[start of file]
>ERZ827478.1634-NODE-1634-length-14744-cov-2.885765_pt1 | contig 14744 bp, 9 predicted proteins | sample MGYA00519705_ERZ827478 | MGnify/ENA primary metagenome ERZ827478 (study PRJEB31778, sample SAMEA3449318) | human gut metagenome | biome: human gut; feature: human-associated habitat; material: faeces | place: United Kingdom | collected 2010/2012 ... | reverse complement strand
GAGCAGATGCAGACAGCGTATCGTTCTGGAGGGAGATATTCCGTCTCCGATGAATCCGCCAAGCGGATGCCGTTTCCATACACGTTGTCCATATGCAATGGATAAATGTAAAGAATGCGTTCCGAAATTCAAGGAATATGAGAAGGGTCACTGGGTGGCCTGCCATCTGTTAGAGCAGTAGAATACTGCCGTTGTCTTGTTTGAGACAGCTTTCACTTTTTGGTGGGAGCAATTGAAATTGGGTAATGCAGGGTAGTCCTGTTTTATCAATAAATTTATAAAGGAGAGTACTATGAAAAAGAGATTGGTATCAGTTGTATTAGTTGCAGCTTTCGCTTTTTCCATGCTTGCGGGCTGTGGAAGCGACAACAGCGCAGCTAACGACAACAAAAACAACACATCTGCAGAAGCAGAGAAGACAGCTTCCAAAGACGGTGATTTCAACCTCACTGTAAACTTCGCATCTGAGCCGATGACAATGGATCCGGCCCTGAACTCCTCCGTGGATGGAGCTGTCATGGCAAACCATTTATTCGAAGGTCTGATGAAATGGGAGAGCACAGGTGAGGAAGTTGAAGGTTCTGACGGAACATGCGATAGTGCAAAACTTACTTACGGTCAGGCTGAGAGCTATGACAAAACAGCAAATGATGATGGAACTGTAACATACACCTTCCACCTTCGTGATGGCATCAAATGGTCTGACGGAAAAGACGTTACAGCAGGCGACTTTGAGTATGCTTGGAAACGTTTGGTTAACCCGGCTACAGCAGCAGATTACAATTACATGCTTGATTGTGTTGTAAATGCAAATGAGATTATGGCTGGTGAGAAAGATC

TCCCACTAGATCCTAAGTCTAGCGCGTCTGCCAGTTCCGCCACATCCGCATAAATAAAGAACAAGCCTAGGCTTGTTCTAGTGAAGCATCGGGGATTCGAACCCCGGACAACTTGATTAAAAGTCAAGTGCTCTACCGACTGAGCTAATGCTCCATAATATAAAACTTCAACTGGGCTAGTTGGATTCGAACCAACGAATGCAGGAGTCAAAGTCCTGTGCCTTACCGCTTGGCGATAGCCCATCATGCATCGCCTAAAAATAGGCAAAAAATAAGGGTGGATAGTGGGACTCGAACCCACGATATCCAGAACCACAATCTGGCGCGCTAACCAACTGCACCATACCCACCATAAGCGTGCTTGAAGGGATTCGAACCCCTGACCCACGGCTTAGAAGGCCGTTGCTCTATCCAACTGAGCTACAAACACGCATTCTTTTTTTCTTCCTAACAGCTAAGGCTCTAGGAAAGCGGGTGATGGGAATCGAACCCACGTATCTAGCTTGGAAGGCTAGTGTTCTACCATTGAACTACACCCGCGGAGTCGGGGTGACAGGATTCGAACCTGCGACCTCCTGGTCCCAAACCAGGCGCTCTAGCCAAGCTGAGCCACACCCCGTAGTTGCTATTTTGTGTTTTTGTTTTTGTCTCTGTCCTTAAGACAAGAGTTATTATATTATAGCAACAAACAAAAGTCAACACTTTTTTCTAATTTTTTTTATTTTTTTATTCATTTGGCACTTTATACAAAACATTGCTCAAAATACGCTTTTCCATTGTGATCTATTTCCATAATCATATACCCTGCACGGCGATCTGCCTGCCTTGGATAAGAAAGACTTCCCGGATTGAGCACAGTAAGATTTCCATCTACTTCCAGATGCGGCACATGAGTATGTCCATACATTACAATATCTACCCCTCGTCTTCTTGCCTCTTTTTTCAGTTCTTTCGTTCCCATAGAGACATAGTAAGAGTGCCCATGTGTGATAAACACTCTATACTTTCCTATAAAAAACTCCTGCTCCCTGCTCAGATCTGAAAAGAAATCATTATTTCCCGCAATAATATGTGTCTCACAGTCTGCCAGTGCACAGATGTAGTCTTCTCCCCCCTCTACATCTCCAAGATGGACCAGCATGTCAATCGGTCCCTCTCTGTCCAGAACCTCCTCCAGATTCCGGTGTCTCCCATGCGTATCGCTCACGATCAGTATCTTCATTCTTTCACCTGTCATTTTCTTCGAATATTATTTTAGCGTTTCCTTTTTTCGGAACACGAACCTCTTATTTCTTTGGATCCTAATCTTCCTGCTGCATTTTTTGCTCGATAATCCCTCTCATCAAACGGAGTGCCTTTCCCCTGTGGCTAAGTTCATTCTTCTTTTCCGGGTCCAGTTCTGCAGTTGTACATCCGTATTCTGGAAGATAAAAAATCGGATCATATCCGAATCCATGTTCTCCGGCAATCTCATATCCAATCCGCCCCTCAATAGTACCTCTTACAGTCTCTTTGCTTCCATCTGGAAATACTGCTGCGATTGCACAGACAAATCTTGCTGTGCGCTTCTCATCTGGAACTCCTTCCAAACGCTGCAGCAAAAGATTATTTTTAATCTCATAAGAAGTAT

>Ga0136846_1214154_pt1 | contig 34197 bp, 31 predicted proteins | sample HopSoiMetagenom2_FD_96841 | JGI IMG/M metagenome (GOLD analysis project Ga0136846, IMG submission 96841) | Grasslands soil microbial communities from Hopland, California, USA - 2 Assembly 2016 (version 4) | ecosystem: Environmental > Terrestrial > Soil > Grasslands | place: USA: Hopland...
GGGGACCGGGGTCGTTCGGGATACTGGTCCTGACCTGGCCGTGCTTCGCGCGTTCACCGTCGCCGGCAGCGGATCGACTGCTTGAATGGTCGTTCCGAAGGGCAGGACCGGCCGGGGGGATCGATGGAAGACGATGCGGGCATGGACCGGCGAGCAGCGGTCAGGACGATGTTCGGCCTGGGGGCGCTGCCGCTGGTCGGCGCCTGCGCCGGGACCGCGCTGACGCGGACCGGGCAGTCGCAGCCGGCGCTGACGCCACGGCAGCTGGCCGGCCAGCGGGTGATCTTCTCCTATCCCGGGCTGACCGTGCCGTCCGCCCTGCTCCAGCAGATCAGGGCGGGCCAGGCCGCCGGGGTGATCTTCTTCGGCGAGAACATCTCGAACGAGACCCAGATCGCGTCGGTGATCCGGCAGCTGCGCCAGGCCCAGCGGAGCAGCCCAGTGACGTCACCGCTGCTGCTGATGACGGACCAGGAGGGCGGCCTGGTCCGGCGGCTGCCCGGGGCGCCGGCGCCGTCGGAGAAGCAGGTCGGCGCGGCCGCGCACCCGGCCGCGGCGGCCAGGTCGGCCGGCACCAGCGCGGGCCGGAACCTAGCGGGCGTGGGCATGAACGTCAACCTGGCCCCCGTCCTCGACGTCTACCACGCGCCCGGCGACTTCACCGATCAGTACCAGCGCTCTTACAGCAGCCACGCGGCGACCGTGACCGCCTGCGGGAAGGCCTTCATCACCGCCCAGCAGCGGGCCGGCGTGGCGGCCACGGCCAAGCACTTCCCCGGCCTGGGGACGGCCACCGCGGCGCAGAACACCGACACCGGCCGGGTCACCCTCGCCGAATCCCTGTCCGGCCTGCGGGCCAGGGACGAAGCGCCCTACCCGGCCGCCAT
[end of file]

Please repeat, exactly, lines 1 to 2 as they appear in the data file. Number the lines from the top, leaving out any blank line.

>ERZ827478.1634-NODE-1634-length-14744-cov-2.885765_pt1 | contig 14744 bp, 9 predicted proteins | sample MGYA00519705_ERZ827478 | MGnify/ENA primary metagenome ERZ827478 (study PRJEB31778, sample SAMEA3449318) | human gut metagenome | biome: human gut; feature: human-associated habitat; material: faeces | place: United Kingdom | collected 2010/2012 ... | reverse complement strand
GAGCAGATGCAGACAGCGTATCGTTCTGGAGGGAGATATTCCGTCTCCGATGAATCCGCCAAGCGGATGCCGTTTCCATACACGTTGTCCATATGCAATGGATAAATGTAAAGAATGCGTTCCGAAATTCAAGGAATATGAGAAGGGTCACTGGGTGGCCTGCCATCTGTTAGAGCAGTAGAATACTGCCGTTGTCTTGTTTGAGACAGCTTTCACTTTTTGGTGGGAGCAATTGAAATTGGGTAATGCAGGGTAGTCCTGTTTTATCAATAAATTTATAAAGGAGAGTACTATGAAAAAGAGATTGGTATCAGTTGTATTAGTTGCAGCTTTCGCTTTTTCCATGCTTGCGGGCTGTGGAAGCGACAACAGCGCAGCTAACGACAACAAAAACAACACATCTGCAGAAGCAGAGAAGACAGCTTCCAAAGACGGTGATTTCAACCTCACTGTAAACTTCGCATCTGAGCCGATGACAATGGATCCGGCCCTGAACTCCTCCGTGGATGGAGCTGTCATGGCAAACCATTTATTCGAAGGTCTGATGAAATGGGAGAGCACAGGTGAGGAAGTTGAAGGTTCTGACGGAACATGCGATAGTGCAAAACTTACTTACGGTCAGGCTGAGAGCTATGACAAAACAGCAAATGATGATGGAACTGTAACATACACCTTCCACCTTCGTGATGGCATCAAATGGTCTGACGGAAAAGACGTTACAGCAGGCGACTTTGAGTATGCTTGGAAACGTTTGGTTAACCCGGCTACAGCAGCAGATTACAATTACATGCTTGATTGTGTTGTAAATGCAAATGAGATTATGGCTGGTGAGAAAGATC